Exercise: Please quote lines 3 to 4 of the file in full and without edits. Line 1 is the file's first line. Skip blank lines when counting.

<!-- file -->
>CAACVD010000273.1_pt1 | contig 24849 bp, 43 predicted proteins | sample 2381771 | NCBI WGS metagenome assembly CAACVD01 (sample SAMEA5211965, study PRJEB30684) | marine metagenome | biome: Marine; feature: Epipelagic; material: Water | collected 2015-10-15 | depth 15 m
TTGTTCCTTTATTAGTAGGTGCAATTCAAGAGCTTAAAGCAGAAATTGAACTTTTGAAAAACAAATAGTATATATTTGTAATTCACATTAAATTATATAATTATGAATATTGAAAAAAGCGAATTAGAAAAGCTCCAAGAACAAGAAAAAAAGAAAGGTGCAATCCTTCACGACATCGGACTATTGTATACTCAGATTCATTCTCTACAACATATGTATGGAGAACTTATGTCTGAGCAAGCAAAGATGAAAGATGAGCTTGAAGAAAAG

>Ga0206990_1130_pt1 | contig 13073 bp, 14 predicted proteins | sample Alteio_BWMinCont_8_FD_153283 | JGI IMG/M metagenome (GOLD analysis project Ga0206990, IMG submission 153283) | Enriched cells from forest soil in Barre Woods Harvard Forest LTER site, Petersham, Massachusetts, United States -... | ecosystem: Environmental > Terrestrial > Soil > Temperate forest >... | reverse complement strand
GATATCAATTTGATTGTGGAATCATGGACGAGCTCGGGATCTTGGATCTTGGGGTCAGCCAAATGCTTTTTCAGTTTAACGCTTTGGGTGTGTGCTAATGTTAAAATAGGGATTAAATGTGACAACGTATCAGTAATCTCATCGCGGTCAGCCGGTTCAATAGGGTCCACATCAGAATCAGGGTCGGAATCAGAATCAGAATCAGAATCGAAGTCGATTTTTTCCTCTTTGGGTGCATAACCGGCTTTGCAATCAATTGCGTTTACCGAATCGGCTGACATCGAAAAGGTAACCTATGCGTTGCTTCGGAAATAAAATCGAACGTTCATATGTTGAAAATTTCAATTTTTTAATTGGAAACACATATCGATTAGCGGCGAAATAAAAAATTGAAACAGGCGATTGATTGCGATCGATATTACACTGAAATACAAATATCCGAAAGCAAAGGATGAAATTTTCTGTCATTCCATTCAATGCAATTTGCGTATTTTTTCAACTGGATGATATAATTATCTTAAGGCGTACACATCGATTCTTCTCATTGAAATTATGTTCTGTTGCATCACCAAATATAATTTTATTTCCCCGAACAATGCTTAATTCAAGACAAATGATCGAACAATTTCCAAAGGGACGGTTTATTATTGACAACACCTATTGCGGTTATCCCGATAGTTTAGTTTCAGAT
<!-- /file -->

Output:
>Ga0206990_1130_pt1 | contig 13073 bp, 14 predicted proteins | sample Alteio_BWMinCont_8_FD_153283 | JGI IMG/M metagenome (GOLD analysis project Ga0206990, IMG submission 153283) | Enriched cells from forest soil in Barre Woods Harvard Forest LTER site, Petersham, Massachusetts, United States -... | ecosystem: Environmental > Terrestrial > Soil > Temperate forest >... | reverse complement strand
GATATCAATTTGATTGTGGAATCATGGACGAGCTCGGGATCTTGGATCTTGGGGTCAGCCAAATGCTTTTTCAGTTTAACGCTTTGGGTGTGTGCTAATGTTAAAATAGGGATTAAATGTGACAACGTATCAGTAATCTCATCGCGGTCAGCCGGTTCAATAGGGTCCACATCAGAATCAGGGTCGGAATCAGAATCAGAATCAGAATCGAAGTCGATTTTTTCCTCTTTGGGTGCATAACCGGCTTTGCAATCAATTGCGTTTACCGAATCGGCTGACATCGAAAAGGTAACCTATGCGTTGCTTCGGAAATAAAATCGAACGTTCATATGTTGAAAATTTCAATTTTTTAATTGGAAACACATATCGATTAGCGGCGAAATAAAAAATTGAAACAGGCGATTGATTGCGATCGATATTACACTGAAATACAAATATCCGAAAGCAAAGGATGAAATTTTCTGTCATTCCATTCAATGCAATTTGCGTATTTTTTCAACTGGATGATATAATTATCTTAAGGCGTACACATCGATTCTTCTCATTGAAATTATGTTCTGTTGCATCACCAAATATAATTTTATTTCCCCGAACAATGCTTAATTCAAGACAAATGATCGAACAATTTCCAAAGGGACGGTTTATTATTGACAACACCTATTGCGGTTATCCCGATAGTTTAGTTTCAGAT